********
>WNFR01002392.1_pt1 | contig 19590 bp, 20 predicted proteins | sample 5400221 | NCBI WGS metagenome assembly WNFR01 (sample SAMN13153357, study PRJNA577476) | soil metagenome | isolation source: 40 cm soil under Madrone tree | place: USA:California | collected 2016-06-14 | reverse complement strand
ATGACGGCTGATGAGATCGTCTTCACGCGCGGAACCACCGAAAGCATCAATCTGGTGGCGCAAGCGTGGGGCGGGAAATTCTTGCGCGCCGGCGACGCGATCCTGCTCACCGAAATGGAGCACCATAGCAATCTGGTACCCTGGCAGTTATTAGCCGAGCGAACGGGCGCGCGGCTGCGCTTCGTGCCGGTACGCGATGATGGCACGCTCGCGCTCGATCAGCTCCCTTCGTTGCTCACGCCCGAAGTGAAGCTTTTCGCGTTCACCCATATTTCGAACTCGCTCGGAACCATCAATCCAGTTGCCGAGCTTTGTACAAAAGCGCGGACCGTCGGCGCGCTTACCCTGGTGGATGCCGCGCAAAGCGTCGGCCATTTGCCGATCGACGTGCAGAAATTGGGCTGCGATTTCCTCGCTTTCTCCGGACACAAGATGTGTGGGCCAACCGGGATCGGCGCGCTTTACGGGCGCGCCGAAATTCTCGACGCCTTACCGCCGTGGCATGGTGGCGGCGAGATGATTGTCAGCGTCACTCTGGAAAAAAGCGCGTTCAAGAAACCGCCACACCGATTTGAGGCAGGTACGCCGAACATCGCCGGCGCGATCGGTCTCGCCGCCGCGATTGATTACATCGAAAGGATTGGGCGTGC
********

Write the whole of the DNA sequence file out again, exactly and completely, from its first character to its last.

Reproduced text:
>WNFR01002392.1_pt1 | contig 19590 bp, 20 predicted proteins | sample 5400221 | NCBI WGS metagenome assembly WNFR01 (sample SAMN13153357, study PRJNA577476) | soil metagenome | isolation source: 40 cm soil under Madrone tree | place: USA:California | collected 2016-06-14 | reverse complement strand
ATGACGGCTGATGAGATCGTCTTCACGCGCGGAACCACCGAAAGCATCAATCTGGTGGCGCAAGCGTGGGGCGGGAAATTCTTGCGCGCCGGCGACGCGATCCTGCTCACCGAAATGGAGCACCATAGCAATCTGGTACCCTGGCAGTTATTAGCCGAGCGAACGGGCGCGCGGCTGCGCTTCGTGCCGGTACGCGATGATGGCACGCTCGCGCTCGATCAGCTCCCTTCGTTGCTCACGCCCGAAGTGAAGCTTTTCGCGTTCACCCATATTTCGAACTCGCTCGGAACCATCAATCCAGTTGCCGAGCTTTGTACAAAAGCGCGGACCGTCGGCGCGCTTACCCTGGTGGATGCCGCGCAAAGCGTCGGCCATTTGCCGATCGACGTGCAGAAATTGGGCTGCGATTTCCTCGCTTTCTCCGGACACAAGATGTGTGGGCCAACCGGGATCGGCGCGCTTTACGGGCGCGCCGAAATTCTCGACGCCTTACCGCCGTGGCATGGTGGCGGCGAGATGATTGTCAGCGTCACTCTGGAAAAAAGCGCGTTCAAGAAACCGCCACACCGATTTGAGGCAGGTACGCCGAACATCGCCGGCGCGATCGGTCTCGCCGCCGCGATTGATTACATCGAAAGGATTGGGCGTGC